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The newsletter of the SIE de Investigación y Enseñanza and the Servicios Informáticos N. 7 - July 2023

Supercomputing statistics (1st semester, 2023)

HTCondor usage has increased substantially in the first semester of 2023, with about 700,000 hours (not including the month of February, which saw the transition form the "old" to the "new" HTCondor system, and for which no meaningful usage data could be collected), more than twice the number of CPU hours consumed in the second semester of 2022. On average, this corresponds to an occupation of about 200 slots, about 19% of all available slots. The HTCondor usage summary (since 2006!) can be seen at the HTCondor statistics webpage.

As for the LaPalma3 supercomputer, there is a ~ 20% decline in usage by IAC researchers, with 8.26 million hours in the first semester of 2023, compared to 10.15 million hours in second semester of 2022. On the contrary, RES users have used up 7.14 million hours, almost thrice those consumed in the second semester of 2022. The latest data and graphs about the LaPalma3 usage can be found at the LaPalma statistics webpage.

As for diva, about 550,000 CPU hours have been used, which is about 66% of the total computing capability. This is a slight increase over the ~ 60% usage in the second semester of 2022.

LaPalma3 job queue live statistics

The use of LaPalma3 has been steadily increasing over the years, and at the SIE we want users to have a better experience using the system. One common complaint is that "my jobs are stuck forever on the queue, but two weeks ago they were running perfectly". To mitigate these situations and to be more open about the usage of LaPalma3, we have made public the following tools:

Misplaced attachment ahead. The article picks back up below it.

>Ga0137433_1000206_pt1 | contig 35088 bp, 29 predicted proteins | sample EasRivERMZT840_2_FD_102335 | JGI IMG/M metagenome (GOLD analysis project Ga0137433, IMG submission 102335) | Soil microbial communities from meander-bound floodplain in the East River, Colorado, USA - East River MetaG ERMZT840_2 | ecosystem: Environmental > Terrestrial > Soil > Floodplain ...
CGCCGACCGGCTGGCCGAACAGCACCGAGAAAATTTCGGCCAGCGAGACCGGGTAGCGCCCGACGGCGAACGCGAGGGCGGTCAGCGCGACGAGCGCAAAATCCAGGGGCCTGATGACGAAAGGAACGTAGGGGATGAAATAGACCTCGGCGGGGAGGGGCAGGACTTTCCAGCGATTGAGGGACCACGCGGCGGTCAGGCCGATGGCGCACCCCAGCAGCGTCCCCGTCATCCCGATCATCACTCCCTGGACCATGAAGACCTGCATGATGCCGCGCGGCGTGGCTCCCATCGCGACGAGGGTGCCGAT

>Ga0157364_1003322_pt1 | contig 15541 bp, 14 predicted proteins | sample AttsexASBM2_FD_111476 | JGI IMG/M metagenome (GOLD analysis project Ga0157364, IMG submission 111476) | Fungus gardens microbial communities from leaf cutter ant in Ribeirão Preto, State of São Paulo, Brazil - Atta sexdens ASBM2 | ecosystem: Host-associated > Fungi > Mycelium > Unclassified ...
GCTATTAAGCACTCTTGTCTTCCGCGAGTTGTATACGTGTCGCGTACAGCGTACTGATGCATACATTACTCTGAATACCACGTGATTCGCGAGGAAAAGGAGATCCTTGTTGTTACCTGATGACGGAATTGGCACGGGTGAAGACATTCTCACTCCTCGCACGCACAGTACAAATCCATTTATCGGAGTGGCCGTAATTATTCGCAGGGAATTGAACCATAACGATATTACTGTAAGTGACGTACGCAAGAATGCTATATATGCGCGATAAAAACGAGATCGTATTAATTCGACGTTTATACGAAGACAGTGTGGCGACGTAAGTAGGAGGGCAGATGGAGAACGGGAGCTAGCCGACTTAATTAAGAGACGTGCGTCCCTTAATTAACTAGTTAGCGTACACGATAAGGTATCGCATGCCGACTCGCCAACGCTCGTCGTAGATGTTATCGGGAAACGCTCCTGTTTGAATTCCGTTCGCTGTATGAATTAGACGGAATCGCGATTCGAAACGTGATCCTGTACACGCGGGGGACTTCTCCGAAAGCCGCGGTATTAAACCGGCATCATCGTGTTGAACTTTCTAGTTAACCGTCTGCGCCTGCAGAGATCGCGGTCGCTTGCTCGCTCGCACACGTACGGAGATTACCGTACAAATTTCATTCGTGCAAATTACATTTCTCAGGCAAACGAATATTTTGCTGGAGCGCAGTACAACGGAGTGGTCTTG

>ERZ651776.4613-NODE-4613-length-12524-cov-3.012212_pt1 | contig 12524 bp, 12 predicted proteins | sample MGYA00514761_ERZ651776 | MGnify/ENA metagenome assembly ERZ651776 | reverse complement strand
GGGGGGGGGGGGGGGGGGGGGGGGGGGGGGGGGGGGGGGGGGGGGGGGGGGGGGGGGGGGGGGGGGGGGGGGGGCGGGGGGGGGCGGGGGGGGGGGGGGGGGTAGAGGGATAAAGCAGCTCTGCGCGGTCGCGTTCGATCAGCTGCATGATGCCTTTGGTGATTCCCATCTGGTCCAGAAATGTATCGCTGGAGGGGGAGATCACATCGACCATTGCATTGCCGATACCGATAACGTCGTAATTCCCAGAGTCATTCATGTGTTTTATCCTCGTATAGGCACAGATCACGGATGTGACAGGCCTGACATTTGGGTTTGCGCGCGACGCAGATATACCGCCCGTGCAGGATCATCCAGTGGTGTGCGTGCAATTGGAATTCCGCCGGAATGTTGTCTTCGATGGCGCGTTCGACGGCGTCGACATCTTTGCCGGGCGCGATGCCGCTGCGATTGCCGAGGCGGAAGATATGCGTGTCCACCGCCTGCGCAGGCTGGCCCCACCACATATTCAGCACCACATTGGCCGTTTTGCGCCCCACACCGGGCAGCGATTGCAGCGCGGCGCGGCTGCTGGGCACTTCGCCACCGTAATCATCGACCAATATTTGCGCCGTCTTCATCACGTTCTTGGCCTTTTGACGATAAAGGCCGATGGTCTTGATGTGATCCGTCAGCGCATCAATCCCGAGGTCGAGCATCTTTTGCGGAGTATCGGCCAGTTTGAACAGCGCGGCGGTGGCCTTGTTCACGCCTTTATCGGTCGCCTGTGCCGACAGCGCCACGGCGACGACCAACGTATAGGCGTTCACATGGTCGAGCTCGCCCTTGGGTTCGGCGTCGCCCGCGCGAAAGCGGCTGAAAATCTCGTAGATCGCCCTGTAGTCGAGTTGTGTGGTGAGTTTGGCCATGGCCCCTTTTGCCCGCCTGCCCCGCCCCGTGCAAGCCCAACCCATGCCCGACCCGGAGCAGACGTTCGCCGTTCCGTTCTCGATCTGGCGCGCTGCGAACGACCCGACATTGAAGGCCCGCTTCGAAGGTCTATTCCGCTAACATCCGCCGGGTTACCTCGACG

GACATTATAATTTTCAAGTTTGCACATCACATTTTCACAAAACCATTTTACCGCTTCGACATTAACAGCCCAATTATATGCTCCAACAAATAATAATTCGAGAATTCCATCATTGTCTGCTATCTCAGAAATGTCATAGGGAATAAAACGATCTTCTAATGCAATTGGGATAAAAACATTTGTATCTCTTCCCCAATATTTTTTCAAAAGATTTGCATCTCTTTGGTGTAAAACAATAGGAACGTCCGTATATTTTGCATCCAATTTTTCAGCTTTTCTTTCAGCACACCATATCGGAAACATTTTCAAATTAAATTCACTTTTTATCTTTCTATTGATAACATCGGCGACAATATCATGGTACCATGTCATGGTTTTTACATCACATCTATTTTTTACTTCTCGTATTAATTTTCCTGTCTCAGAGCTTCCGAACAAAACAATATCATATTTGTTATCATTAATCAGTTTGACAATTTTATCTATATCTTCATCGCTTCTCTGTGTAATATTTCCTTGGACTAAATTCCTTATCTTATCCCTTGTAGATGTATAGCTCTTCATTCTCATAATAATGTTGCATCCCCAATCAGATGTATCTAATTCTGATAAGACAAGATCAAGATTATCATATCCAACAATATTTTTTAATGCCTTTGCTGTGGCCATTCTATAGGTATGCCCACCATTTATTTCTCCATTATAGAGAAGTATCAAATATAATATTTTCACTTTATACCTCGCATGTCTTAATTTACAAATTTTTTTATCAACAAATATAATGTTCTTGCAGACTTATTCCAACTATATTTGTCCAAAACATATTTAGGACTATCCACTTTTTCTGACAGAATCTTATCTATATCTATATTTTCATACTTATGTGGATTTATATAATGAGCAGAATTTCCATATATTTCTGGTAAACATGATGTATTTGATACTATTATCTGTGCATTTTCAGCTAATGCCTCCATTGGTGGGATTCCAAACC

• A web-based dashboard with a lot of interesting real-time information of the system. It contains, among other things, information about the current number of CPUs being allocated or idle. Especially useful for planning your submissions may be the "Oversubscription" gauge, which indicates the number of CPUs waiting in the queue. If that is close to zero, it would be a great time for submitting jobs!
  • A new squeue-all command, where you can see the jobs in the queueing system of all users in LaPalma (the squeue command will show only your jobs). Due to data protection issues, the submitter of each job is not given, but you can easily identify your jobs by their ID. Particularly useful is the "Priority" column, where you can see the priority of your jobs relative to all other jobs in the queue.

Upcoming seminars after the summer break

After the summer holidays, we all come back refreshed and reinvigorated, eager to get back into work. We all want to be more productive and efficient, and the next two planned seminars organized by the SIE perfectly fit this agenda.

  • Slurm Workload Manager (September 19th). This seminar will focus on the Slurm Workload Manager. If you have used LaPalma, deimos/diva or any other supercomputer, you are most likely already familiar with Slurm, which allows a more efficient use of computing resources, by implementing job queues. As explained in our previous Newsletter, we are installing Slurm in the public "burros" (and also in the project "burros" that request it), so in this seminar we will explain the basic Slurm concepts, how to use the queues effectively, how to install Slurm in your project "burro", etc.